Farm Calls: Growers Ask for Recommendations on
Applying Hardwood Chips to Cropland

Wood-Chips-Cropland-ApplicationJune 30, 2012 a Derecho windstorm cut a path over Jersey’s Outer Coastal Plain farming areas, downing thousands of trees.

The area received a federal disaster declaration and crews are clearing trees and chipping. Atlantic County Extension Ag Agent Rick VanVranken has been fielding a number of calls from vegetable and hay growers about the use of hardwood chips on cropland.

Understanding the best methods for applying hardwood chips for soil quality improvement while avoiding crop nutrient deficiencies is the key. Hardwood chips from large trees may have a carbon to nitrogen ratio approaching 200:1. A typical healthy soil has a carbon to nitrogen ratio of about 10 or 12:1. Spread and tilled into soil, without following the recommendations below, will result in crops with nutrient deficiencies due to microbial immobilization of soil nitrogen.

The benefits and methods of hardwood chip application to fields were reviewed by our colleague, Brian Caldwell. Brian summarized findings from 15 years of field studies conducted in NY State and Canada as well as offering his own farm experience in this area.

In Caldwell’s review, he writes that better results came from:

  • Topdressing the hardwood chips on the soil surface between rows after planting, rather than from soil incorporation between crops.
  • Testing hardwood chips on small plots. Twenty pounds of hardwood chips applied post-planting on a 15’ x 3’ strip of row, equals about 10 tons/acre. Make several test strips. If test plot plants are yellow and yields lower, nitrogen-tieup was likely.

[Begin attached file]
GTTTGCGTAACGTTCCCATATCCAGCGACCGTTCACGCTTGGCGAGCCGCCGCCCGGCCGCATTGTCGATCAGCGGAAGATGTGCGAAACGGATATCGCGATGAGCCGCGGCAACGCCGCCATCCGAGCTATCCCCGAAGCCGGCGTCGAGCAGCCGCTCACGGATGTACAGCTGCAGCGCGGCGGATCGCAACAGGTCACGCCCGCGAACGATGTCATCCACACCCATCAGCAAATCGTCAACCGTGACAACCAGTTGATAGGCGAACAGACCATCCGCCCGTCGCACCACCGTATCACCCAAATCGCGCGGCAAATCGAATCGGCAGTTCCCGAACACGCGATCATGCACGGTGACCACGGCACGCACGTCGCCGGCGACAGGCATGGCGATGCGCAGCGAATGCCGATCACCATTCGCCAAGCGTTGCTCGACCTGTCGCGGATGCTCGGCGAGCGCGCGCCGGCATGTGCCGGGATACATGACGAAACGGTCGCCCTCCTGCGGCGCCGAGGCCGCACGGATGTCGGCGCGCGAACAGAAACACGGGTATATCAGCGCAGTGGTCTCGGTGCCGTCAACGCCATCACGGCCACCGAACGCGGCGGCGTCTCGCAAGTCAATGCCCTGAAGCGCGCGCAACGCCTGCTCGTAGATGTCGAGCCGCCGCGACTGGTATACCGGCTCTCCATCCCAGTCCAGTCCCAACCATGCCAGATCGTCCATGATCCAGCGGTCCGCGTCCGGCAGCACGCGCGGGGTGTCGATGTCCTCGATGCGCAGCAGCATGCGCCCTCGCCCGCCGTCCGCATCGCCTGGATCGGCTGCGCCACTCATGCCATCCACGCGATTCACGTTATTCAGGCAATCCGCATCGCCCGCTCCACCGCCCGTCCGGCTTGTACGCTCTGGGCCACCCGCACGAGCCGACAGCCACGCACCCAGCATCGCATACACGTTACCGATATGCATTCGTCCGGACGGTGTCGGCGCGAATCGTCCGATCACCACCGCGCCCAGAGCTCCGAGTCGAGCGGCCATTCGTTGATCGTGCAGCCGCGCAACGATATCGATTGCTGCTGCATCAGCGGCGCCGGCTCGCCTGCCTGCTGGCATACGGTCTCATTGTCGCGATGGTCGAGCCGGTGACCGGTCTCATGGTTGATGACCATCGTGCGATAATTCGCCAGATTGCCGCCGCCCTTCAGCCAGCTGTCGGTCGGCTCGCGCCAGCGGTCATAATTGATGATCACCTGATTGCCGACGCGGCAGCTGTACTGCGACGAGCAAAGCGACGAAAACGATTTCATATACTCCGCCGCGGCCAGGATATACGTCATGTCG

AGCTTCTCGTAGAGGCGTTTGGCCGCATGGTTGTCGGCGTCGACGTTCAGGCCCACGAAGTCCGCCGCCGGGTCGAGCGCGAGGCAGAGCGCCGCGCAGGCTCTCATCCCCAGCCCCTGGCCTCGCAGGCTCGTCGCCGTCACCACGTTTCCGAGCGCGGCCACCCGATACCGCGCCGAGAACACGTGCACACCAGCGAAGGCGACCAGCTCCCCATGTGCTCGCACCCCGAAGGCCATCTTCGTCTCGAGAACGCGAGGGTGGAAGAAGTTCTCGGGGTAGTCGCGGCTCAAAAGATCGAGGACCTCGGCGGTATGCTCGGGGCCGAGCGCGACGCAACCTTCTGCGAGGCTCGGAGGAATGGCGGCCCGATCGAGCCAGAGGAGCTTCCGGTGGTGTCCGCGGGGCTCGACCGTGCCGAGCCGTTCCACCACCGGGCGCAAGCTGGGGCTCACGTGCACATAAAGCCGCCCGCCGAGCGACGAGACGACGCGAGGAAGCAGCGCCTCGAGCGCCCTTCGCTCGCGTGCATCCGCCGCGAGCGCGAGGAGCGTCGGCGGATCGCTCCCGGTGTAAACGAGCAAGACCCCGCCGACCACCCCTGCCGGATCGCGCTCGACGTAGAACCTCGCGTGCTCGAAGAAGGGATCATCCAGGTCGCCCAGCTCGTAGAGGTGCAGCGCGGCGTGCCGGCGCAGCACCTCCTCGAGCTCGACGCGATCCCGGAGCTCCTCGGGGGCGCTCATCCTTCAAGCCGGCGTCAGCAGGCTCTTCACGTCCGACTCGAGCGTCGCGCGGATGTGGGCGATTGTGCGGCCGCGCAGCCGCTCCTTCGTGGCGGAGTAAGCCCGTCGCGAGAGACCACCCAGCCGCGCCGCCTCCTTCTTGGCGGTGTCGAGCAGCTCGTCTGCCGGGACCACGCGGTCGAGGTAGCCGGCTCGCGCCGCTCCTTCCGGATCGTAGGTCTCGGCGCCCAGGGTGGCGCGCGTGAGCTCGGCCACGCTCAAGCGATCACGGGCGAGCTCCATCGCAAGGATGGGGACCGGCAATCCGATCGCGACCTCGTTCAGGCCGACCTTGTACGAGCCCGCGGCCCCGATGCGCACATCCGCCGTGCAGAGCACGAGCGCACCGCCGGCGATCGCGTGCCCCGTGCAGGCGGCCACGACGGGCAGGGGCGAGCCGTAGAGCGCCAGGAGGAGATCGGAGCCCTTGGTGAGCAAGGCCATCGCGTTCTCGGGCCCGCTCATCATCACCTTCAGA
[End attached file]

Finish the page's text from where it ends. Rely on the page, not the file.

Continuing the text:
• Applying supplemental nitrogen at a rate of about 10 lb. N for every one ton of chips to avoid crop deficiency symptoms.
  • Spreading hardwood chips at a maximum rate per year of about 10 tons/acre moist weight (equal to about 7 tons/acre dry weight), in combination with cover crop rotations.
  • Avoiding the use of hardwood chips that heat up and partially decompose, as they produce volatile organic compounds that inhibit seed germination and plant growth. These chips should either be used fresh, or windrowed and used after they cool down.
  • Using chips from the smallest diameter trees and limbs when offered a choice, as they have more plant nutrient value.
  • Adding 10 tons/acre of wood chips each year did more to maintain soil quality than adding grass cover crops alone, or resting the soil with harvested alfalfa sod hay crops.
Don’t forget:

South Jersey farmers who receive truckloads of wood chips for spreading on cropland application need to file a simple one-page NJDEP Recycling Exemption Form (required under N.J.A.C. 7:26A) with their municipal health department.

Here is an excerpt from Brian Caldwell’s review, Wood Chips in Vegetable Production, which is worth reading in its entirety.

From 1951-1965, a remarkable experiment was carried out on a Soil Conservation Service research farm in Marcellus, NY. The project is written up in a 1971 Cornell bulletin called, “Soil Management for Vegetable Production on HoneoyeSoil with Special Reference to the Use of Hardwood Chips” by G. R. Free. This 15-year study used a 5-year vegetable rotation of sweet corn, beans, tomatoes, cabbage, and peas. It compared 14 different treatments, including several in which 10 tons per acre moist weight (7 tons dry weight) of wood chips were added each year. Other treatments looked at using overwintered ryegrass or bromegrass cover crops, and more extensive rotations in which legume sod hay crops were substituted for the beans and tomatoes. The hay crops were harvested and removed, not simply plowed under. Crops were fertilized with chemical fertilizers and (as seems likely) probably sprayed for pests and weeds. Crops were also cultivated for weed control.

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